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Emergency Radiology

, Volume 12, Issue 5, pp 203–209 | Cite as

Development of an accelerated MSCT protocol (Triage MSCT) for mass casualty incidents: comparison to MSCT for single-trauma patients

  • M. KörnerEmail author
  • M. Krötz
  • K.-G. Kanz
  • K.-J. Pfeifer
  • M. Reiser
  • U. Linsenmaier
Original Article

Abstract

During multiple casualty incidents (MCI) emergency radiology departments have to deal with a large number of patients with suspected severe trauma within a short period of time. The aim of this study was to develop a suitable accelerated multislice computed tomography (MSCT) protocol to increase patient throughput for this kind of emergency situation. We presumed a scenario of 15 patients being admitted to the trauma service with suspicion of severe injuries after a MCI over a period of 2 h. An accelerated Triage MSCT protocol was developed and evaluated for MSCT scanner productivity (patients per hour) and time (minutes) needed for a total MSCT body workup using an anthropomorphic phantom. In addition, time (minutes) for transfer and preparation was measured. These timeframes were compared to a control group consisting of 144 single patients with multiple trauma undergoing standard MSCT according to our trauma room protocol. All MSCT studies were conducted using a 4-detector row scanner. (1) For the study group (Triage MSCT), average time for patient transfer and preparation was 2.9 min (2.5–4.3 min), mean CT examination time was 2.1 min (1.7–2.4 min); image reconstruction took 4.0 min (3.3–4.3 min). Total time in scanner room was 8.9 min (7.7–11.3 min), resulting in a maximal productivity of 6.7 patients per hour. Image transfer to the digital picture archive and communication system archive was completed after an average 9.5 min (8.9–10.8 min). (2) For the control group (single casualty MSCT), the mean time for patient transfer and preparation was 20.4 min (9.0–39.2 min), mean examination time was 6.0 min (3.1–11.3 min). Times for image reconstructions were not recorded in the patient series. Mean total time in scanner room was 25.3 min (11.0–72.4 min), resulting in a patient throughput of 2.4 patients per hour. MSCT has potential to serve as a powerful tool in triage of multiple casualty patients. The introduction of a Triage MSCT scanning protocol resulted in an increase of patient throughput per hour by a factor of almost 3.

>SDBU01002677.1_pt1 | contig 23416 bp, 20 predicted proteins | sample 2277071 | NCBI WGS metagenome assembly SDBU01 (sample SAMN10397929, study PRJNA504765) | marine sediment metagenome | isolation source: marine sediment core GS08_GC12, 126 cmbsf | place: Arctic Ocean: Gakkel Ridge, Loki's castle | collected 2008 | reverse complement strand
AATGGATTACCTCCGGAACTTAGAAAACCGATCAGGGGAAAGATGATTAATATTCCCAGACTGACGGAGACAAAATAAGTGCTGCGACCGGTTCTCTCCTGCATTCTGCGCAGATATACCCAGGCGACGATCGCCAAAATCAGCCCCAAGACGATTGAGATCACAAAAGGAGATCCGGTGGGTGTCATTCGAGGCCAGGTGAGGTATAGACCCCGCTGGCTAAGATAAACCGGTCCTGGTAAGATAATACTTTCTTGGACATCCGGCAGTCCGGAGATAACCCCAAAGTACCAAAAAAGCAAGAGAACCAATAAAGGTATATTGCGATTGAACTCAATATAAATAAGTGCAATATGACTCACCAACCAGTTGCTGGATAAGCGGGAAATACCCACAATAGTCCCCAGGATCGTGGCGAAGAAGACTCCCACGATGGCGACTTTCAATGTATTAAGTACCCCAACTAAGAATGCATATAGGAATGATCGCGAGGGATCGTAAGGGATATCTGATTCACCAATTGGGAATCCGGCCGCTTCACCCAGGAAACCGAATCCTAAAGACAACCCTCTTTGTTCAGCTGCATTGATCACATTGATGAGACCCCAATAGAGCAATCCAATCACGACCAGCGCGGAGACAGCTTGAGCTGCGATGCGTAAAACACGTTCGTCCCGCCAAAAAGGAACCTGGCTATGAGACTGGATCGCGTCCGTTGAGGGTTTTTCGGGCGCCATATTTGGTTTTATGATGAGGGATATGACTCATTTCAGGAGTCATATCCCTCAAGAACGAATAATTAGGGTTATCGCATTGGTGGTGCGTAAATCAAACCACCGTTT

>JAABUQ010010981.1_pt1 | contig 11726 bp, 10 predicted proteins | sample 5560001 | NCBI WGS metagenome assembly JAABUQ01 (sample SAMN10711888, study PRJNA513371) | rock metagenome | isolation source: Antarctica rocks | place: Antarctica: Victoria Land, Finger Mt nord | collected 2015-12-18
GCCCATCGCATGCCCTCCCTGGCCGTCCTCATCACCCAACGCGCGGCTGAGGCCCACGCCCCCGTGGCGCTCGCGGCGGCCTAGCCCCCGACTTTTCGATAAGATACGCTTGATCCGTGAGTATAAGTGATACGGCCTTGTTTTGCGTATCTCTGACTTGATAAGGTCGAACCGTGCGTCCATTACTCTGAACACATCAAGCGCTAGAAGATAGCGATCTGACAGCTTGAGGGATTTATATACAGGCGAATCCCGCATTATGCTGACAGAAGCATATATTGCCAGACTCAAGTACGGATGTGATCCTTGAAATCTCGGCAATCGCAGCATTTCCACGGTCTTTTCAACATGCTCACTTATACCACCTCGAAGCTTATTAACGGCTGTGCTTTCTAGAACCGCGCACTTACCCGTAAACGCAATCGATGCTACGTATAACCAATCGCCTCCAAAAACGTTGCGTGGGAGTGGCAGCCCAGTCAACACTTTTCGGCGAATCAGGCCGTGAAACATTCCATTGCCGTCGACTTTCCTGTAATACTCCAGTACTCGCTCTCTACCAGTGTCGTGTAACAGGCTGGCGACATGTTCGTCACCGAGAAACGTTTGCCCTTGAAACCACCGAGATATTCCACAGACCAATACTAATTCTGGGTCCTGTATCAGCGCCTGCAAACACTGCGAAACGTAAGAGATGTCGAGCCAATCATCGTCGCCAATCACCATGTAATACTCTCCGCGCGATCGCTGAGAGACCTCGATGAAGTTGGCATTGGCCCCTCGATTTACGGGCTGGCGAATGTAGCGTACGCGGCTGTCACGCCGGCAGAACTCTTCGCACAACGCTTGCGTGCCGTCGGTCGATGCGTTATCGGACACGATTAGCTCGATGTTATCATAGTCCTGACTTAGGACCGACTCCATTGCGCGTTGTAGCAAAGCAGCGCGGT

Keywords

MSCT Triage Mass casualty incident Multiple trauma Contingency plan Emergency 

Notes

Acknowledgement

The corresponding author wishes to thank the American Society of Emergency Radiology for their appreciation at the 2005 annual meeting by granting the John H. Harris Jr. Award for this work.

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Copyright information

© Am Soc Emergency Radiol 2006

Authors and Affiliations

  • M. Körner
    • 1
    Email author
  • M. Krötz
    • 1
  • K.-G. Kanz
    • 2
  • K.-J. Pfeifer
    • 1
  • M. Reiser
    • 1
  • U. Linsenmaier
    • 1
  1. 1.Department of Clinical RadiologyLudwig-Maximilians-University HospitalMunichGermany
  2. 2.Department of SurgeryLudwig-Maximilians-UniversityMunichGermany

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